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Most children who get COVID-19 have mild or no symptoms; severe illness is rare.
More than 3.6 million children in the U.S. have tested positive, and at least 297 have died.
Children can spread the virus to others, even if they don’t have symptoms, which is a key reason for mask requirements in schools.
In a viral video clip, a suburban Atlanta mother who implored her local school board to stop mandating masks for children claimed that kids ages 5 to 9 "are not affected by" the coronavirus.
Children have been less likely than adults to contract COVID-19, and it’s rare for them to become seriously ill with the virus — but to say they are not affected goes too far.
More than 3.6 million children in the United States have tested positive, and at least 297 have died, according to the latest report from American Academy of Pediatrics and the Children’s Hospital Association. One reason schools require masks is to try to prevent kids from giving the virus to other people, which can happen even if kids become infected but don’t show symptoms.
Moreover, because adults are being immunized and new variants of the virus are more likely to infect children, "children are rapidly becoming the major reservoir of COVID in the United States," said Dr. Mark Schleiss, professor of pediatrics at the University of Minnesota Medical School.
The two-minute video clip was widely shared by Facebook users, including conservative commentator and Fox Nation host Tomi Lahren, who has 4.8 million Facebook followers. She wrote: "This badass stuck her neck out and said what so many are thinking but are afraid to say! You go girl!!! BURN THE MASKS!"
The clip shows Courtney Taylor on April 15 speaking to the Board of Education in Gwinnett County, outside of Atlanta.
"Every month I come here and I hear the same thing: social-emotional health. If you truly mean that, you would end the mask requirement tonight. Tonight," said Taylor, who identified herself as the mother of a 6-year-old student. "This is not March 2020 anymore. We have three vaccines. Every adult in the state of Georgia that wants that vaccine is eligible to get it right now and everyone one of us knows that young children are not affected by this virus. They’re not. …
"We chose you to make decisions that would be in our children’s best interest, and forcing 5-, 6-, 7-, 8- and 9-year-old little children to cover their noses and their mouths, where they breathe, for seven hours a day every day for the last nine months for a virus that you know doesn’t affect them — that is not in their best interest. And this has to stop."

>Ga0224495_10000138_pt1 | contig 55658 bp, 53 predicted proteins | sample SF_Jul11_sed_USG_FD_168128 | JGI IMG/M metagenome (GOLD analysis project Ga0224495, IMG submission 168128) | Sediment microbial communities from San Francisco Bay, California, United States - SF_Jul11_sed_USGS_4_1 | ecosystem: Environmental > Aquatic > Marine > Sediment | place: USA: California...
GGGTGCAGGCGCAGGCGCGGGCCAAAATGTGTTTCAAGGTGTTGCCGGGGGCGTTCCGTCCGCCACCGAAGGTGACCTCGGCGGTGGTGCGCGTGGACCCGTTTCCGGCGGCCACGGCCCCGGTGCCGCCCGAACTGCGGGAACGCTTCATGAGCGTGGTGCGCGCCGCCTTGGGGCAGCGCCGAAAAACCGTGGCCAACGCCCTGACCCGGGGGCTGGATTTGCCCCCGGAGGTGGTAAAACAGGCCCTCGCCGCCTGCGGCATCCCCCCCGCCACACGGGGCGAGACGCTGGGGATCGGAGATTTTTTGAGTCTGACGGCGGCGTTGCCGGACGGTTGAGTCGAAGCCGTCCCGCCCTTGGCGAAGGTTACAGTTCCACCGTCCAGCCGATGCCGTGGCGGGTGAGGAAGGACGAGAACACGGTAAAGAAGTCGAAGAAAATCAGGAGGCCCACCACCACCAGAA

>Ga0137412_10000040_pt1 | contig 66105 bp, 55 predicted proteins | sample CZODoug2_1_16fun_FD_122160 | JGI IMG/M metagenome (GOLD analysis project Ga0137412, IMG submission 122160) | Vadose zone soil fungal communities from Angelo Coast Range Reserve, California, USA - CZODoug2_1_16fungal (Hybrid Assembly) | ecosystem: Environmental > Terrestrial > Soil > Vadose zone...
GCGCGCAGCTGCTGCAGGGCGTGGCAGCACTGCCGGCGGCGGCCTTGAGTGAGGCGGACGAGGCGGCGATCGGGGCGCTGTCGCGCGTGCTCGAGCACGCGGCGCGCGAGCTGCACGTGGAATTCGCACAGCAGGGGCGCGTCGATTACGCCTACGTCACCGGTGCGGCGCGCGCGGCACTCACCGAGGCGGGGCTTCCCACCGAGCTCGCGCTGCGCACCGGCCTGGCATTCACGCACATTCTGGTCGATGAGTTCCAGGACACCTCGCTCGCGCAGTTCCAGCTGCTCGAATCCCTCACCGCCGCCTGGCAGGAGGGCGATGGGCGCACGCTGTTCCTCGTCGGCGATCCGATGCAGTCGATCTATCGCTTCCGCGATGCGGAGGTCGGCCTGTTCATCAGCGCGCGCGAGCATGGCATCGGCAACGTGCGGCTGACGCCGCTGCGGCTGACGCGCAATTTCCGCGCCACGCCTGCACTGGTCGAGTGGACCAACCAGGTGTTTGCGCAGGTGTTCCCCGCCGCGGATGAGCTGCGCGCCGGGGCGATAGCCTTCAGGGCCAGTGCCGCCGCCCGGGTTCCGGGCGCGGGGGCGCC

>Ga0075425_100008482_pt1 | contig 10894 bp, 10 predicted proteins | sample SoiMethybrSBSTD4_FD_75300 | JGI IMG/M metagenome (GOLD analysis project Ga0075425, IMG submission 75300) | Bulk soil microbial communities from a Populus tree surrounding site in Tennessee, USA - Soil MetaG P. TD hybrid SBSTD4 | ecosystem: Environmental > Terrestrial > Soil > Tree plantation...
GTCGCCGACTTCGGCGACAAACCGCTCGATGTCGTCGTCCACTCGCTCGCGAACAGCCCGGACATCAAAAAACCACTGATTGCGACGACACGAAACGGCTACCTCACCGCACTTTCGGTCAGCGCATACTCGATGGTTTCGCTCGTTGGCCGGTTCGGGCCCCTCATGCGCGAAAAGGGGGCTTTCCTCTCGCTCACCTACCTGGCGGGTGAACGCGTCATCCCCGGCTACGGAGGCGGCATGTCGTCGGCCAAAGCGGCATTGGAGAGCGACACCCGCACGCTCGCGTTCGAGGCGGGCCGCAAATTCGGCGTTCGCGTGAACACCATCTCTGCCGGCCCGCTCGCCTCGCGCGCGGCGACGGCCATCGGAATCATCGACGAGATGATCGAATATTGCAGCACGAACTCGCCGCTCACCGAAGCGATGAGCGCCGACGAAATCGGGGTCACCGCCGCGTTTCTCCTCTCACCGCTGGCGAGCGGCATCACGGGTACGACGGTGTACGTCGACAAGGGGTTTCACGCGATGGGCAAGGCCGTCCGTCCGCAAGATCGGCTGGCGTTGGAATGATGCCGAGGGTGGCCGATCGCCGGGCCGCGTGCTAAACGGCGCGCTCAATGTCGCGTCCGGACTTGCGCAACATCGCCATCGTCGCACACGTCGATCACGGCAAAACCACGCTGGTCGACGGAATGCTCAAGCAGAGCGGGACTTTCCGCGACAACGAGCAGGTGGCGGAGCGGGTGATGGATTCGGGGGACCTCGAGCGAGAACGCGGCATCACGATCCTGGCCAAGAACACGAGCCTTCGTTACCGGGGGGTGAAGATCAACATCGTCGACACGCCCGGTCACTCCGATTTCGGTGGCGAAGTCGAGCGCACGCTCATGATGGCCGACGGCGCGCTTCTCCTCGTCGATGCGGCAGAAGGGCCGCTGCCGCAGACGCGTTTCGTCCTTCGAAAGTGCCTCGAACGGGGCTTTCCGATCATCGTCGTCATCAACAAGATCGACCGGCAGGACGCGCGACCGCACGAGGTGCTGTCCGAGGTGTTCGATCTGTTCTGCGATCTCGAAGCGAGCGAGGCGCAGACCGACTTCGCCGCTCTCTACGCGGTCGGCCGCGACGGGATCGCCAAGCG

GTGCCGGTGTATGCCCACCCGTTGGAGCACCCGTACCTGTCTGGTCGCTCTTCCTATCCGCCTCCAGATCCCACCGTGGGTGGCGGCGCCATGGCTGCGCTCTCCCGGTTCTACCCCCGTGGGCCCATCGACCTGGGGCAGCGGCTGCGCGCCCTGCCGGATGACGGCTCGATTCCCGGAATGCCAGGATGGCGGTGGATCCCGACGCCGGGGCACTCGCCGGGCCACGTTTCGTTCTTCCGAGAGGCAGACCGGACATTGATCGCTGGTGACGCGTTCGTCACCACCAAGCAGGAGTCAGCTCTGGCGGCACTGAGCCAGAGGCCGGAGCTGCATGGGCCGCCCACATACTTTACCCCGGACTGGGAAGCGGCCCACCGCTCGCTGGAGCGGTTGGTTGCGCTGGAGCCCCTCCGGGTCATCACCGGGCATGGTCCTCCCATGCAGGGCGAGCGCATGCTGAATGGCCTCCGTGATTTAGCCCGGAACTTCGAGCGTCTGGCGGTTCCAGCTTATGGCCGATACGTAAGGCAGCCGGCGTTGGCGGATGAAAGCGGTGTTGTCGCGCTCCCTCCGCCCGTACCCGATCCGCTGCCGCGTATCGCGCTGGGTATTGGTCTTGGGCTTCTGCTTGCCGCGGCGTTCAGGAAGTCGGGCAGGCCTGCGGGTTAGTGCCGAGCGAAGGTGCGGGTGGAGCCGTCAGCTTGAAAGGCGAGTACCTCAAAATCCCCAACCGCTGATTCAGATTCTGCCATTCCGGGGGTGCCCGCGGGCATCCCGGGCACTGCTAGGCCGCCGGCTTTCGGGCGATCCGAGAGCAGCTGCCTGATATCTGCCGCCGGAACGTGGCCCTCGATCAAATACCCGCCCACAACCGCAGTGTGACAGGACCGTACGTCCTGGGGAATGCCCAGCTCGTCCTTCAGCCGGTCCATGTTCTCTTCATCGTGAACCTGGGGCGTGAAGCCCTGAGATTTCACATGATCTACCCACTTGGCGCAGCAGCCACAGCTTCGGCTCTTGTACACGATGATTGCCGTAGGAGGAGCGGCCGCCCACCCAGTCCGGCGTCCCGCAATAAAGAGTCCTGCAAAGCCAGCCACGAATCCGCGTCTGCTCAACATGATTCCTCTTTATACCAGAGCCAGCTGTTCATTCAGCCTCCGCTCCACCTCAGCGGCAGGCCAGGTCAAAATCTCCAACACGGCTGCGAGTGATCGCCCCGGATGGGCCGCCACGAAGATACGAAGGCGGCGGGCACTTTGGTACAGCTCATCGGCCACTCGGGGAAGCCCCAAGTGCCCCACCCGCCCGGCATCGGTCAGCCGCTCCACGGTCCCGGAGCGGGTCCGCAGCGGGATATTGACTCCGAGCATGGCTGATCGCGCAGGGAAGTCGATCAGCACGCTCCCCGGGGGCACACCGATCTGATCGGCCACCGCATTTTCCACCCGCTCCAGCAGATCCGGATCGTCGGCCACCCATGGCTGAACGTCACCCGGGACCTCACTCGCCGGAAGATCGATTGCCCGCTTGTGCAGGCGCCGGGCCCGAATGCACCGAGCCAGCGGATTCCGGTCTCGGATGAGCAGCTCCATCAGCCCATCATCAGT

The district requires masks for students, staff and visitors. Students can remove masks during meals; they can also remove them outside when "social distancing can be achieved."
"Masks/cloth face coverings are meant to protect other people in case the wearer is unknowingly infected but does not have symptoms yet," the district says.
Fewer than 10% of COVID-19 cases in the United States have been among children and adolescents age 5 to 17, according to the U.S. Centers for Disease Control and Prevention.
In Kansas, one of the few states that provides data by age groups for children, according to the American Academy of Pediatrics, 4% of the COVID-19 cases — 12,325 — occurred among children 9 and under.
"At this time, it still appears that severe illness due to COVID-19 is rare among children. However, there is an urgent need to collect more data on longer-term impacts of the pandemic on children, including ways the virus may harm the long-term physical health of infected children, as well as its emotional and mental health effects," the report said.
Most children who become infected have mild symptoms or no symptoms at all, but some can get severely ill, according to the CDC and other researchers. And while COVID-19 presents less risk to children and teens generally — and children under 10 appear less likely than adolescents to become infected — children can get sick and can spread the virus, even without symptoms, according to the CDC.